Perhaps I believed that by getting lost in this ramble, I could have escaped, but I will always be wrong. Time will move on, people will exchange their words, ideas, glances, feelings and fluids. I would love to stay still, believe me, but God forbid that I ever realise that.

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The Opposite of Success is Not Failure, it’s the Fear of It

It has been a long week. I’ve had rehearsals, assignments due, and assignments that I’ve fared badly in, coming in all at once. Responsibility doesn’t always get to you, but when it does, it happens all at once; multiple deadlines and test dates falling upon you simultaneously. The education system here has prepared us all for this, I am no stranger.

It has been a long day. I was scheduled to consult one of my professors after lessons, and I planned to talk to her about how my assignment went wrong. Though I sort of knew why it went wrong; I chose the creative option for the essay assignment, and attempted to rewrite some of my readings in a different voice. I thought it was ok, and it felt right as I was writing, but apparently it wasn’t what she was looking for. I scored abysmally, and to say the least I was discouraged. Perhaps I should have stuck with the conventional options.

I walked into her office and sat down to talk to her about this. I started off with the usual excuses; I may have read the question wrongly, didn’t understand what the question really wanted from me, was confused as to what I was supposed to do.

She listened to my concerns, patiently, and when I was done she said something along these lines:

If you’re only concerned about getting good grades all the time, you wouldn’t dare to try anything new. This is why I included the creative option in the first place. One of my teachers in the past would always tell me, that if you’re going to expect to do well all the time you wouldn’t be writing. Because this entire process of writing is about trying new things and learning from your mistakes. So I’m glad you didn’t score well, and in fact I’d rather you didn’t score well. Because it shows me that you tried, that you didn’t play it safe. I wouldn’t be so worried about this if I were you.

I remember these words clearly because I don’t think I’ve heard this from many teachers in my life, for it takes tremendous courage for a teacher to say something like this to a student. Most of my teachers I’ve had wouldn’t encourage too much creativity; there was always a safer option, a more straightforward, albeit more rigorous way of memorising, structuring and conceptualising everything that can make sentences look like math equations. It takes tremendous courage for a teacher to tell a student that it is ok to be creative, that it is ok to embrace failure and learn from it amidst a system that cruelly denies those that do.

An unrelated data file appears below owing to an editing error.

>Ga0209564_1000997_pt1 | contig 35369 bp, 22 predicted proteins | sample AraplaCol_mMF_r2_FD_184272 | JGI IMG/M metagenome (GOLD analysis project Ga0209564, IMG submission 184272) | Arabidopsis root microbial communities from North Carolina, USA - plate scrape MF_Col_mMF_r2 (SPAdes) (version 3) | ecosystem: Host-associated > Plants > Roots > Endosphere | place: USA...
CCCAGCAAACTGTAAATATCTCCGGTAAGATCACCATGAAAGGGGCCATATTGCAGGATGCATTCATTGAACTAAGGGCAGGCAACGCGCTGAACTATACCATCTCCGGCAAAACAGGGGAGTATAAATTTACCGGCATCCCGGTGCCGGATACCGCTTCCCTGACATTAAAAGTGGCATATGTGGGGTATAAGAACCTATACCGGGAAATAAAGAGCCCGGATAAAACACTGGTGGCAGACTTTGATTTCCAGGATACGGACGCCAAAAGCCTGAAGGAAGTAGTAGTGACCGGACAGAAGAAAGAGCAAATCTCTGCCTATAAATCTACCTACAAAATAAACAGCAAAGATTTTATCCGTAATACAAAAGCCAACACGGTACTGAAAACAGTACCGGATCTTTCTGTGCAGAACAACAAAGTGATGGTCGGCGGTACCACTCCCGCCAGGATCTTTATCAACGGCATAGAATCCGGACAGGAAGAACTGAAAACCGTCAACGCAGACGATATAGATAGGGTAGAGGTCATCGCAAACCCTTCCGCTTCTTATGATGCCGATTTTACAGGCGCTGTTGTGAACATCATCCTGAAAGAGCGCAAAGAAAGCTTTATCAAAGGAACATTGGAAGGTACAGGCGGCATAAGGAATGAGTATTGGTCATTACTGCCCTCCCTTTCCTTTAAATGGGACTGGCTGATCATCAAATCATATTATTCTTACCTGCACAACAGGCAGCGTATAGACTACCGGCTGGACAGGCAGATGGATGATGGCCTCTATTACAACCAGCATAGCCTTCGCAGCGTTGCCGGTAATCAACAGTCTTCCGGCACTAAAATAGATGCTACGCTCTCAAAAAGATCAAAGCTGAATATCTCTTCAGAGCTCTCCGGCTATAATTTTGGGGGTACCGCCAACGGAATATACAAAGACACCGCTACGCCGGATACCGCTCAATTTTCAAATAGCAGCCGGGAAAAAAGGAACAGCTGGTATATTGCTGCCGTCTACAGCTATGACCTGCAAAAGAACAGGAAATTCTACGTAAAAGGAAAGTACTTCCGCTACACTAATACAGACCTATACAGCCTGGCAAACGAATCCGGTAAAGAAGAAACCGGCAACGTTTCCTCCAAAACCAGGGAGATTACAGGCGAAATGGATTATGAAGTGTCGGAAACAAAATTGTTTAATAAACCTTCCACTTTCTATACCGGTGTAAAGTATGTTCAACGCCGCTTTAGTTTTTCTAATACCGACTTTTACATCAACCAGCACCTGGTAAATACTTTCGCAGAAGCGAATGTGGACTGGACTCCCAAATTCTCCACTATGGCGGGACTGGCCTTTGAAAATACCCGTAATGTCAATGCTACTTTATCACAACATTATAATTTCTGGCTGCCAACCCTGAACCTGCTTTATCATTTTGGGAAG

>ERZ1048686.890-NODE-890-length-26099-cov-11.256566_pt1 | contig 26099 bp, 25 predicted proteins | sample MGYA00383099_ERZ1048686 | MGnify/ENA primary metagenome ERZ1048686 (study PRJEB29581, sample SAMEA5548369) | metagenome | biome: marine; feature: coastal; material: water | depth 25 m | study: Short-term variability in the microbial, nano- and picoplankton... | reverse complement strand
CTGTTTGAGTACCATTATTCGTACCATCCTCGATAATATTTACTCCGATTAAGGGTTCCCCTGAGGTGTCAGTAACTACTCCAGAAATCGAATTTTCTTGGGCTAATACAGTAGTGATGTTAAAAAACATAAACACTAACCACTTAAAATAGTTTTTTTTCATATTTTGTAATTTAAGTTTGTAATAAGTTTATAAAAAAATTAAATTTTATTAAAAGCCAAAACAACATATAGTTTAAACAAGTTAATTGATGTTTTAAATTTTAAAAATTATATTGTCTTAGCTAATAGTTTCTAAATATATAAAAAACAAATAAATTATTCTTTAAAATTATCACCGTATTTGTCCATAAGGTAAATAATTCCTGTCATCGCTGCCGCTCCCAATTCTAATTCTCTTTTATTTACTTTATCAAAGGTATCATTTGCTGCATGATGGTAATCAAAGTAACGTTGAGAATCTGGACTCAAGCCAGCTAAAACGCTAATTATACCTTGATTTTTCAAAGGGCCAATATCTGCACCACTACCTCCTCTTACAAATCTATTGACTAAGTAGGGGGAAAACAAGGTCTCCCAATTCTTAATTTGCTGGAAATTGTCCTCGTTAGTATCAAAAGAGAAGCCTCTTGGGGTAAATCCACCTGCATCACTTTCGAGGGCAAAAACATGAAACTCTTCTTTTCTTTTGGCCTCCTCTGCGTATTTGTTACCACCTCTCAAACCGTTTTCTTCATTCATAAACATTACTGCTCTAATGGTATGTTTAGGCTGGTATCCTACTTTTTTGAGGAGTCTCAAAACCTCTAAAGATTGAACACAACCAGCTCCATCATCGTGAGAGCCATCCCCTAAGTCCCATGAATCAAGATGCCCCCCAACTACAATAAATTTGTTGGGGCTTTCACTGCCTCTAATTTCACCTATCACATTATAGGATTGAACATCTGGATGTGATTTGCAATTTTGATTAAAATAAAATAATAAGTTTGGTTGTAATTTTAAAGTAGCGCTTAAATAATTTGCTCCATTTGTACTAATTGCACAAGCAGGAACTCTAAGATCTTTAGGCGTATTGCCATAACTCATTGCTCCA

In writing, as I believe is similar in the other arts, we all go through cycles of failure and discovery, where we explore our voices and fine tune the way we express ourselves. Sentence structures, rhetorical questions and management of emotions all go into the way our words turn out, and it is a nuanced act, not one that should be girdled by the fear of failure, or the imposition of structures. I think I’ve reiterated this before in another post.

More than that, it traps beauty. In math and science subjects, we are told that only a limited set of solutions exist for a single problem, and concepts exist within a fixed paradigm and this makes success or failure a straightforward affair. Arguably, math and science possesses beauty and is inextricably linked with philosophy as well, but our education system has made this point of compromise something very difficult and in fact almost impossible to see, solidifying these otherwise fluid ideas into concrete concepts. In a world where clear, concise curriculums have to be cooked up, this is not entirely surprising.

I believe that the arts is our last frontier for creative expression, and I hope more than being tolerant to failure, that teachers can actively encourage the chance of it. Encourage their students to attempt new styles, to delve out of their comfort zones and to find a true voice within cluttered minds pounded numb by a system only concerned with results.

Within government doctrines, “education” is but a passing down of knowledge from one generation to another, and whose effectiveness is fuelled by numbers and percentages. To me it means something much more. It is the interaction of one human and another, the passing down of essential values and our guide to finding our role in this world. A latent fear of failure should never be the backdrop in the way we approach this world.

And so I thank my professor for telling me it was ok to fare badly. I thank her for encouraging creativity, and I thank her for showing me that it was ok to keep trying in a world where trying seems so inconsequential. We need more teachers like that, for only then will education be a journey and not a destination.

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My #1 Fear

What am I
but a mere observer,
the channel that carries thought
a vessel that exists but does not participate,
that conveys but does not meddle,
that thinks but does not do.
What am I,
but a lowly coward
that will only realise that the things
that mean the most to me,
only do when it’s
too late?
That is
my number one fear,
and I’m getting closer to it
with every
dying
day.

Journey to the East and the Thought that Struck Me

Tonight is one of those nights where I flitted between two phases of my life, going back to my camp for a short while to check out the passing out parade of a junior batch. I followed a friend along on his journey to the east, down smooth train lines and colourful conversations.

The parade was great, I guess. Whatever I expected to happen, happened. But it hardly stirred me, or made me feel anything for who I was, or for my former self standing proudly on that same parade square two years ago. I felt nothing whatsoever; my heart somewhere very different, no longer confined by the (newly reconstructed) gates of a place I tried so hard to call home not so very long ago (but alas, failed).